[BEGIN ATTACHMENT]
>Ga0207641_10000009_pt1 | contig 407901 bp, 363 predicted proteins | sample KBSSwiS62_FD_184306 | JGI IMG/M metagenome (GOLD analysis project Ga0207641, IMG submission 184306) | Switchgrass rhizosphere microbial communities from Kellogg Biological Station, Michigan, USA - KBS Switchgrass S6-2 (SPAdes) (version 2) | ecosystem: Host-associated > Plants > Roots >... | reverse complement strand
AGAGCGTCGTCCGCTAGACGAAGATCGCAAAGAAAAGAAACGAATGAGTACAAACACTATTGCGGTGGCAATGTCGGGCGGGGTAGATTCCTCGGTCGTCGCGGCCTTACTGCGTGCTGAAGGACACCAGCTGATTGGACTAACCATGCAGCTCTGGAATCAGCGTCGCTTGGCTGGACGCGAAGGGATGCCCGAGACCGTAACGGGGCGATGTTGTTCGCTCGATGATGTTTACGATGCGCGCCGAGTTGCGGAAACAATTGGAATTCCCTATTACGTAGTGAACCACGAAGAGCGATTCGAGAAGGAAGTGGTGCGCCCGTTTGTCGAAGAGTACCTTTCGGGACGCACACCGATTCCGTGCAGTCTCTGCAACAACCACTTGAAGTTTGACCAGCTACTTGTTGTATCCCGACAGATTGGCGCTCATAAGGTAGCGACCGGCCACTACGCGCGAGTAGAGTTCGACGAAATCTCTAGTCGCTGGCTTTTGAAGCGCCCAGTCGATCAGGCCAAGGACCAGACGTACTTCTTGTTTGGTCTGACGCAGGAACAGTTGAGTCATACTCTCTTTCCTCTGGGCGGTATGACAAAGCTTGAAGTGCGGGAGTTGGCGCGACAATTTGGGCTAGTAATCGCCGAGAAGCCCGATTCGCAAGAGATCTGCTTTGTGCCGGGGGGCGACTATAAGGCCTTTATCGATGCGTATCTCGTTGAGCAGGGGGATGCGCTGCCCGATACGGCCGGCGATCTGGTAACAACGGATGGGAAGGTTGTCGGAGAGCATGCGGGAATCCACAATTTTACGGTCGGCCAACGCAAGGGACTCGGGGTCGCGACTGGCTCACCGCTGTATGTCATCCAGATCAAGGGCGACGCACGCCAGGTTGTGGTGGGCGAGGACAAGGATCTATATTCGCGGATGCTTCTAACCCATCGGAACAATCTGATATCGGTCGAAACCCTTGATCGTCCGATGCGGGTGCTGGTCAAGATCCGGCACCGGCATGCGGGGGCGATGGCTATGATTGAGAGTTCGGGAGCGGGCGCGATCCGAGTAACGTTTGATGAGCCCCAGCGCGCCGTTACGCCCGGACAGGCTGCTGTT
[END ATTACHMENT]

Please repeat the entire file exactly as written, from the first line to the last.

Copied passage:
>Ga0207641_10000009_pt1 | contig 407901 bp, 363 predicted proteins | sample KBSSwiS62_FD_184306 | JGI IMG/M metagenome (GOLD analysis project Ga0207641, IMG submission 184306) | Switchgrass rhizosphere microbial communities from Kellogg Biological Station, Michigan, USA - KBS Switchgrass S6-2 (SPAdes) (version 2) | ecosystem: Host-associated > Plants > Roots >... | reverse complement strand
AGAGCGTCGTCCGCTAGACGAAGATCGCAAAGAAAAGAAACGAATGAGTACAAACACTATTGCGGTGGCAATGTCGGGCGGGGTAGATTCCTCGGTCGTCGCGGCCTTACTGCGTGCTGAAGGACACCAGCTGATTGGACTAACCATGCAGCTCTGGAATCAGCGTCGCTTGGCTGGACGCGAAGGGATGCCCGAGACCGTAACGGGGCGATGTTGTTCGCTCGATGATGTTTACGATGCGCGCCGAGTTGCGGAAACAATTGGAATTCCCTATTACGTAGTGAACCACGAAGAGCGATTCGAGAAGGAAGTGGTGCGCCCGTTTGTCGAAGAGTACCTTTCGGGACGCACACCGATTCCGTGCAGTCTCTGCAACAACCACTTGAAGTTTGACCAGCTACTTGTTGTATCCCGACAGATTGGCGCTCATAAGGTAGCGACCGGCCACTACGCGCGAGTAGAGTTCGACGAAATCTCTAGTCGCTGGCTTTTGAAGCGCCCAGTCGATCAGGCCAAGGACCAGACGTACTTCTTGTTTGGTCTGACGCAGGAACAGTTGAGTCATACTCTCTTTCCTCTGGGCGGTATGACAAAGCTTGAAGTGCGGGAGTTGGCGCGACAATTTGGGCTAGTAATCGCCGAGAAGCCCGATTCGCAAGAGATCTGCTTTGTGCCGGGGGGCGACTATAAGGCCTTTATCGATGCGTATCTCGTTGAGCAGGGGGATGCGCTGCCCGATACGGCCGGCGATCTGGTAACAACGGATGGGAAGGTTGTCGGAGAGCATGCGGGAATCCACAATTTTACGGTCGGCCAACGCAAGGGACTCGGGGTCGCGACTGGCTCACCGCTGTATGTCATCCAGATCAAGGGCGACGCACGCCAGGTTGTGGTGGGCGAGGACAAGGATCTATATTCGCGGATGCTTCTAACCCATCGGAACAATCTGATATCGGTCGAAACCCTTGATCGTCCGATGCGGGTGCTGGTCAAGATCCGGCACCGGCATGCGGGGGCGATGGCTATGATTGAGAGTTCGGGAGCGGGCGCGATCCGAGTAACGTTTGATGAGCCCCAGCGCGCCGTTACGCCCGGACAGGCTGCTGTT